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The Confident Club

By The Drum | Administrator

July 29, 2005 | 5 min read

The last time Adline interviewed Phil Hesketh, the former founder of Principles waxed lyrical about his newfound career in public speaking. So, in the interest of investigative journalism, and the fact that this journalist has ‘public speaking’ written into their job description, a day in the life of the Confidence Club was not something to be sniffed at.

According to the Confident Club website around 42 per cent of adults are afraid of public speaking. Yet, according to the Harvard Business School the number one attribute those at the top of their profession all share is the ability to speak with confidence, being able to persuade an audience with their points of view through the power of confident speaking.

So, how does one Adline editor, who later on this year will be speaking to an audience of over 200 at the Recruitment Business Awards and over 500 at the Roses Design Awards, overcome this fear of public speaking? Simple. Sign herself up for a course of public speaking, organised by the aforementioned Hesketh.

One of the main principles of the course attended was that you must perform in a relaxed manner. Yet not too relaxed. According to Hesketh one of the most important points of the day is the idea of preparation. He comments: “Good presenters are themselves and over two days we not only give people specific techniques - how learning works, how memory works, how to structure your talk etc, but to see that you can be great by making the most of what you are and speak from the heart rather than from a script.

“We run around six open courses each year plus in-house ones for clients. Each one is tailored to the needs of the client. It\'s a different couple of days when helping a CEO speak to 500 people compared to eight 25 year olds doing PowerPoint presentations to five or six people.”

The course is split into three different parts. First the delegates on the course are asked to put together a brief introduction and recount a time when they felt they had underperformed as a presenter, explaining what could have been done better. Alternatively it could be a time when the speaker felt out of their depth, where a situation was out of their control, and how they felt about that specific incident. This speech takes up around two minutes.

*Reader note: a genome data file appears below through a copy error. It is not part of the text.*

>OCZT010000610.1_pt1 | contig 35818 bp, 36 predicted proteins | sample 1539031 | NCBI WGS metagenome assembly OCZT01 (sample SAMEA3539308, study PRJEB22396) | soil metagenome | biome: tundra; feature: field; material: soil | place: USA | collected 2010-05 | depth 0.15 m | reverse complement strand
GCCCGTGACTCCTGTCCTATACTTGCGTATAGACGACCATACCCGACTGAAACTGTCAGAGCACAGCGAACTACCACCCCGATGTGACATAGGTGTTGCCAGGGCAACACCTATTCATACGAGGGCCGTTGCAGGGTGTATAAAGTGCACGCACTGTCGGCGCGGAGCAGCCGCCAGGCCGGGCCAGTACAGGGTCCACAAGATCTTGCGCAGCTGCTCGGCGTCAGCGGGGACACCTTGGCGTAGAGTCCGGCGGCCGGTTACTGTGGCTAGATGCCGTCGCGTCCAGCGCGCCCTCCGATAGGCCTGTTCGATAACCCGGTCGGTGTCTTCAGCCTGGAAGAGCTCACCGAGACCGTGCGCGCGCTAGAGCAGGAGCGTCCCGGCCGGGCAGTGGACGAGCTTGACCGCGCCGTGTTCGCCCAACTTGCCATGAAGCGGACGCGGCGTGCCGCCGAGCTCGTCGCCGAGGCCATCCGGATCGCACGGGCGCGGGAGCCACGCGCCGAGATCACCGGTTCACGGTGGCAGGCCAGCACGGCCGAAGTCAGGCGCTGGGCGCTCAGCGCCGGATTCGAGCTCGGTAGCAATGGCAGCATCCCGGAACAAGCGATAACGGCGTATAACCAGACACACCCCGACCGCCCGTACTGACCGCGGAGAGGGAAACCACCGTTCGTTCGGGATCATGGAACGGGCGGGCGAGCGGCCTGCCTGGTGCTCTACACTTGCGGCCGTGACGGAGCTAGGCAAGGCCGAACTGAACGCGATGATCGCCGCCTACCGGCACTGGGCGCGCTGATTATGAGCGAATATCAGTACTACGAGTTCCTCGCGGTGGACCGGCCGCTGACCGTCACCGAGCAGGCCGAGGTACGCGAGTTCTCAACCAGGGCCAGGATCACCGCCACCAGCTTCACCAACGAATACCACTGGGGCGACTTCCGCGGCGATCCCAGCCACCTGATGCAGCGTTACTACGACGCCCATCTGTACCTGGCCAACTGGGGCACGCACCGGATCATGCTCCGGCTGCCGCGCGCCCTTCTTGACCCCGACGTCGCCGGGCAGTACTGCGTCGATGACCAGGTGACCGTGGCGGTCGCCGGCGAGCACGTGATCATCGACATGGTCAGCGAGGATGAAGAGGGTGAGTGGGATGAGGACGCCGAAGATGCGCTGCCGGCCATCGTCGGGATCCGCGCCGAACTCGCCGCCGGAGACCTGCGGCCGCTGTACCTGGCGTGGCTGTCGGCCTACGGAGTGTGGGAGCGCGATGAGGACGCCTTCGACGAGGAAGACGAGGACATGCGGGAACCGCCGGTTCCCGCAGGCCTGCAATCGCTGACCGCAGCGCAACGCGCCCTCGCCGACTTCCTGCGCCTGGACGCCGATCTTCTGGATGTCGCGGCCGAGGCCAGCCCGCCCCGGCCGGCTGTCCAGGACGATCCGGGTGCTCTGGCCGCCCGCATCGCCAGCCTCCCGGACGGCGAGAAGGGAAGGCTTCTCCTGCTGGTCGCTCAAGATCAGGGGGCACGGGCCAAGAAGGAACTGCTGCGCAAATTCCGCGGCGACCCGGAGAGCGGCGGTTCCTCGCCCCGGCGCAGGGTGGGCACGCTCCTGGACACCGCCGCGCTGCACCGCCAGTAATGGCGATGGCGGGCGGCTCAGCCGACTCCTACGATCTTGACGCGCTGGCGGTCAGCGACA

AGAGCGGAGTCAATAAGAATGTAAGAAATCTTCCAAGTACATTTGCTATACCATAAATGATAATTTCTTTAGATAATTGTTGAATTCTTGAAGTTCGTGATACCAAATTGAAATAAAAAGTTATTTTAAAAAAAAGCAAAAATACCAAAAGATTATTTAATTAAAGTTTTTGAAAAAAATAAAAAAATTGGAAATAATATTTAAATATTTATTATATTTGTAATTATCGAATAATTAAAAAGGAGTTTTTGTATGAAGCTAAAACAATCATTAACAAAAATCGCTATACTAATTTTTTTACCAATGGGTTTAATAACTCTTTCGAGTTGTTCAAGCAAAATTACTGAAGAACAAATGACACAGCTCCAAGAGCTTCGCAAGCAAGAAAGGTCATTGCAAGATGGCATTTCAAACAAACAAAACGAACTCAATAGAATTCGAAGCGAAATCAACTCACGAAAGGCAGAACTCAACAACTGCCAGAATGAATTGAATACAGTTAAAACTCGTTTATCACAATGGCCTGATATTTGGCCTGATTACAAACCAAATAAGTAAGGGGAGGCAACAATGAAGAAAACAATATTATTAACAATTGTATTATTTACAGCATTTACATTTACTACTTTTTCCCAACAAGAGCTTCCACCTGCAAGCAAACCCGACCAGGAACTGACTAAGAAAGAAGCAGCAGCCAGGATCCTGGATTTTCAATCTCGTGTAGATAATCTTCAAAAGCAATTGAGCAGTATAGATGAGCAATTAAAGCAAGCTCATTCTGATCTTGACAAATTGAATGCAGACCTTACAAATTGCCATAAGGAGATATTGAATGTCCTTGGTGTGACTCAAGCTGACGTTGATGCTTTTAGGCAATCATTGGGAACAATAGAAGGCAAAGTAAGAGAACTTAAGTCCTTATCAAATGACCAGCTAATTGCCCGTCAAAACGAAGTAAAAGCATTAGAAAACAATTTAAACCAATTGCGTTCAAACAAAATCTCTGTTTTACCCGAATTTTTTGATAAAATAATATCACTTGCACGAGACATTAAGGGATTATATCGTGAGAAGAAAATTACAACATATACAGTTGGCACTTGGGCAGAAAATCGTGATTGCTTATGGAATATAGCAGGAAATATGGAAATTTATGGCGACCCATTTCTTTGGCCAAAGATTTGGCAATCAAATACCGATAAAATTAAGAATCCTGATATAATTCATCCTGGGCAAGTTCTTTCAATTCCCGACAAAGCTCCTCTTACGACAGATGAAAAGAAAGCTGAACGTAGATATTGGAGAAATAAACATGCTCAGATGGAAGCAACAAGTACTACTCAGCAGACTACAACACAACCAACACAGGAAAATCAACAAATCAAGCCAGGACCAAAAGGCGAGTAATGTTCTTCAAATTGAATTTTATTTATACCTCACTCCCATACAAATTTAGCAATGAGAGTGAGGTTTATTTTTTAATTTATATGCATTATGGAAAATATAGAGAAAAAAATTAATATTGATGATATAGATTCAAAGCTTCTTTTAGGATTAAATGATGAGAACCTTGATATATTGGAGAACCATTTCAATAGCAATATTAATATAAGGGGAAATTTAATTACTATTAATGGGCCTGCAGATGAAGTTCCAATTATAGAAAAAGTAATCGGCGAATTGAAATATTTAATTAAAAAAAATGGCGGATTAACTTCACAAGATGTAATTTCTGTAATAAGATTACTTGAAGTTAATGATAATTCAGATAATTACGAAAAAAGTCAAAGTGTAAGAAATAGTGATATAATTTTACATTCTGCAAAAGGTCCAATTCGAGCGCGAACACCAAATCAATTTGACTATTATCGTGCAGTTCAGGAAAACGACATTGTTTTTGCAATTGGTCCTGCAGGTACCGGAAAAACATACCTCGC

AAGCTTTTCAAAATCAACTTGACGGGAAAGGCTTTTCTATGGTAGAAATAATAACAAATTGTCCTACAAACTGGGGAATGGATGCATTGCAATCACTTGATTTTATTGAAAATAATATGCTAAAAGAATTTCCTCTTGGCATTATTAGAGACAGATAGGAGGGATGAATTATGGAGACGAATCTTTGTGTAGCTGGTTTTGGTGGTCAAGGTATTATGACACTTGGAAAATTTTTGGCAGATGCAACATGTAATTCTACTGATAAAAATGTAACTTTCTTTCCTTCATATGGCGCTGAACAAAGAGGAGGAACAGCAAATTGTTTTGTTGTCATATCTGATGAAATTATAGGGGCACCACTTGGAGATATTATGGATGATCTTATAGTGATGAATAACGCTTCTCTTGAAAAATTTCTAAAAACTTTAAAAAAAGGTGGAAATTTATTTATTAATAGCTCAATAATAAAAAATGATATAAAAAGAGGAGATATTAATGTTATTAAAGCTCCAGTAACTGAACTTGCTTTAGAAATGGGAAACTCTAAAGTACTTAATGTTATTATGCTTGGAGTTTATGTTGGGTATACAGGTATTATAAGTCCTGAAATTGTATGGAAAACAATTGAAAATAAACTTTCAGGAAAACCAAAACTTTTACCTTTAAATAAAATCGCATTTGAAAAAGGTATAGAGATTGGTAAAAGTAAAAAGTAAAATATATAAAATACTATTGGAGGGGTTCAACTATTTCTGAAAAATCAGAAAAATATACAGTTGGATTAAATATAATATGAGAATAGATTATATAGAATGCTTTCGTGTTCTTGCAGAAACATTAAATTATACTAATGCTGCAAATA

The course that I attended had six other people on it – all from a variety of companies, from public service to private enterprises, all looking for the confidence needed to be able to stand in front of others, and deliver their information in not only a confident, but also clear and concise manner.

The entire course is filmed. At times over the two-day course we are played back the recordings so that we can see what are the annoying habits that are likely to preoccupy an audience, while also getting more feedback from the group. One of the key elements of this is to determine whether you look nervous when speaking. According to Hesketh the key to good presentation skills is to have some nerves; that way the adrenaline can kick start the body into action.

The second task of the day was to give a short speech to explain a technique, method or procedure to an uninitiated audience – the purpose being to communicate something that was technical as clearly as possible to allow the audience to fully understand what you are explaining. This time the speech lasts three minutes and Hesketh makes sure that the audience aks questions, yet again to see how the speaker responded and what their reaction might be to a barrage of questions thrown at them.

Both of these sessions were used (along with a reading that was given to each of the delegates to see how they would read from a script and present to an audience) to prepare the delegates for the pi̬ce de r̩sistance Рthe four minute speech with an additional two minutes of questions (that were made as difficult as possible for the speaker.).

The speech for this final piece of public speaking aimed to move an audience toward an action, and could be supported with two visual aids to help you along with the speech. With this final presentation comes the ability to stand up in front of an audience with no notes and speak for four minutes, along with two minutes worth of heavy-going questions – again aimed at testing the mettle of the speaker to really remain calm and collected when faced with some hard-hitting questions.

The course, which is held over two days, is one that aims to develop confidence within a person as opposed to dealing with the actual content of a presentation. The objective of the course is to ensure that the speaker at the end of the day will know what they have to work on in order to become a clear and concise speaker, but also adding an anecdote to rmake both the audience and also the speaker feel at ease. By doing this Hesketh maintains that there will be a better understanding of what the speaker is able to communicate and that the audience will be far more receptive.

Finally, Hesketh gives three tips to those who want to be able to speak confidently: “Don\'t aim to be word perfect. Speak from the heart and know exactly what you want your audience to think, say, do and feel at the end of your talk and stay focused on that.

“And remember that less is more - people typically can\'t remember more than three things from anyone\'s talk.”

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